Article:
WHAT ARE THE TRUE SIZES OF YELLOWTAIL AND CABRILLA IN
THE SEA OF CORTEZ MIDRIFF AREA TODAY?
By Gene Kira, November 24, 2003, as published in Western Outdoor News:
Almost by accident, this year's season-long, panga mothership yellowtail/cabrilla fishing tournament out of San Felipe, Baja California, Mexico, has performed an invaluable service for Baja anglers, because it gives us the first well-documented, credible snapshot of what you really catch when you fish in today's Midriff.
This tournament covered upwards of 100 San Felipe panga mothership departures, and say, 9,000 angler-days of hard panga fishing, throughout the Midriff Islands and shorelines, using both live bait and lures, jigging, trolling, chunking, flylining, casting, and every other possible method of sport fishing, guided by skilled mothership captains and experienced pangueros. Fish weights were taken accurately at the dock in San Felipe. I don't think you could get a better picture of what sizes of yellowtail and cabrilla are really caught in the Midriff, and the results are thought-provoking:
The largest fifteen yellowtail caught during these roughly nine-thousand angler-days weighed, in pounds: 43.50, 39.13, 36.60, 34.03, 34.01, 33.40, 33.00, 32.05, 32.00, 31.00, 31.00, 30.00, 29.80, 29.14, and 29.00.
The largest twelve cabrilla (leopard grouper) weighed: 22.50, 18.50, 18.00, 16.20, 16.00, 15.80, 15.00, 15.00, 14.00, 14.00, 14.00, and 11.80.
The average yellowtail among this year's biggest fish weighed 33.18 pounds. The average leopard grouper on the list weighed 15.9 pounds.
These are respectable enough fish, but frankly I'm surprised that three sub-30-pound yellowtail and a sub-12-pound leopard grouper made it onto the list, especially when you consider that these numbers represent the equivalent of one guy fishing the choicest parts of the Midriff Islands every single day for about 25 years. Fishing this much, all over the Midriff--and mostly with live bait in the case of these mothership pangas--I should think that you'd certainly be justified in expecting more than one yellowtail over 40 pounds and more than one leopard grouper over 20 pounds, in all that time, but alas, that was not the case, at least not this season.
Admittedly, 2003 has not been a banner year for many areas of Baja, and the Midriff was no exception. But the truth is that these tournament results were not entirely unexpected. As mainstream, resident "fillet" species such as yellowtail and cabrilla become increasingly depleted by Mexico's commercial fleets, sooner or later we can expect a general paradigm shift in who goes fishing and for what purpose.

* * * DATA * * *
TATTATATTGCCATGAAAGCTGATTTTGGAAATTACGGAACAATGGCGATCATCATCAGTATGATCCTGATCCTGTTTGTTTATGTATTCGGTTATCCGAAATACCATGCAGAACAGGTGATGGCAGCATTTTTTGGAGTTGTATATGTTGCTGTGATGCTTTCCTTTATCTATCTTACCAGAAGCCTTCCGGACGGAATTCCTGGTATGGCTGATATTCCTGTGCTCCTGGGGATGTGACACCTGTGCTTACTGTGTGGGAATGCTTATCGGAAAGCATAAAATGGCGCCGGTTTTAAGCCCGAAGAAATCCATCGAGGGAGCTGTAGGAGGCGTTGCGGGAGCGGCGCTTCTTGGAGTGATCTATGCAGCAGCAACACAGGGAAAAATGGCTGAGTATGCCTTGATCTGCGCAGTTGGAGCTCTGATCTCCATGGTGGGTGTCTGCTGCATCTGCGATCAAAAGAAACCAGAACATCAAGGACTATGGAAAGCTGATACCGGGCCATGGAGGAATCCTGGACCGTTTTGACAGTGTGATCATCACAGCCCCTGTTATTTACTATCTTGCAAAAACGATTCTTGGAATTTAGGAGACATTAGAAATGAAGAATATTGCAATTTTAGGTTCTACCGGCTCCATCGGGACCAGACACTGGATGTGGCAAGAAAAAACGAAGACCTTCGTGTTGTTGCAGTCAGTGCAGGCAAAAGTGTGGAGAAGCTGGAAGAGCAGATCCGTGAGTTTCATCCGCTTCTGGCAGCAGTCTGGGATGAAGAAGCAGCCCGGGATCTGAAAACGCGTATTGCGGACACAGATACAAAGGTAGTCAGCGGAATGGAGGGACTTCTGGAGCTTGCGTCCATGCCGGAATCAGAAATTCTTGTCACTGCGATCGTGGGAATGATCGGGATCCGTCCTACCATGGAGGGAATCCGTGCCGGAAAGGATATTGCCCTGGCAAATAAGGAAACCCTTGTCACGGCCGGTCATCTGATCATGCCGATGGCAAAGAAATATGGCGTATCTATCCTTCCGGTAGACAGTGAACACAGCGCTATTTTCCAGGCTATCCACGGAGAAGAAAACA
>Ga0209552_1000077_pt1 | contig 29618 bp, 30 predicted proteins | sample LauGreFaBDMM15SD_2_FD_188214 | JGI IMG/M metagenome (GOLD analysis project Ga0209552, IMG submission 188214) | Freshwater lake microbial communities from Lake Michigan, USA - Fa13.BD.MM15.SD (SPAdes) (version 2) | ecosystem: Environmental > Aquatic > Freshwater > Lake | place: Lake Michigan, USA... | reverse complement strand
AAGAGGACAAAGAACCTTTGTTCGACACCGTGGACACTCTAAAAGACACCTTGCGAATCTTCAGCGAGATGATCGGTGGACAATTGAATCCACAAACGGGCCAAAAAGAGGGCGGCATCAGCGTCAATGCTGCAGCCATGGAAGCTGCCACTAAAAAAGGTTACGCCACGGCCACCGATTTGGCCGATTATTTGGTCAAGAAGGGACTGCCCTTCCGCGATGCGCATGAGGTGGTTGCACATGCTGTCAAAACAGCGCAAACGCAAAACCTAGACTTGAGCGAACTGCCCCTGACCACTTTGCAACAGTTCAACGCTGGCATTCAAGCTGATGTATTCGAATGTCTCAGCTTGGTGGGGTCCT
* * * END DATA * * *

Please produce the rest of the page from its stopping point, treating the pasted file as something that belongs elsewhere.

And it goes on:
Eventually, the 150-quart ice chest crowd must certainly become discouraged, and it will be replaced by anglers who fish not mainly for meat, but for the aesthetics and challenge, the closeness to nature, the hunt for new species, and the enjoyment of catching many different types of fish, rather than always the same old standbys.
San Felipe's venerable four-ship fleet is not alone in its contemplation of changing mores foisted upon us by changing conditions; there are sportfishing operations in every area of Baja that still keynote "full ice chests" in the forefront of their promotions.
Baja sport fishing has, since it's earliest beginnings, been based on the hardcore fishing tradition that is by neccesity being gradually surplanted in this modern era of conservation ethics, catch-and-release, and anglers who chose to keep less than their legal limits.
But old traditions--especially when whole industries are wrapped around them--cannot adapt themselves easily to changing times and conditions; attempts at alternative marketing have usually proven unsuccessful. How much longer can the old traditions prevail, as the most popular resident "fillet fish"--hammered by uncontrolled commercial fishing--become steadily smaller and fewer?
For San Felipe's panga mothership fleet, and for many other fleets of all types, all around Baja, this year's Midriff tournament results may be a foreshadowing of changes that have been coming over the horizon for many years.
(Related San Felipe articles and reports may be found at Mexfish.com's main San Felipe information page. See weekly fishing news, photos, and reports from the major sportfishing vacation areas of Mexico including the San Felipe area in "Mexico Fishing News.")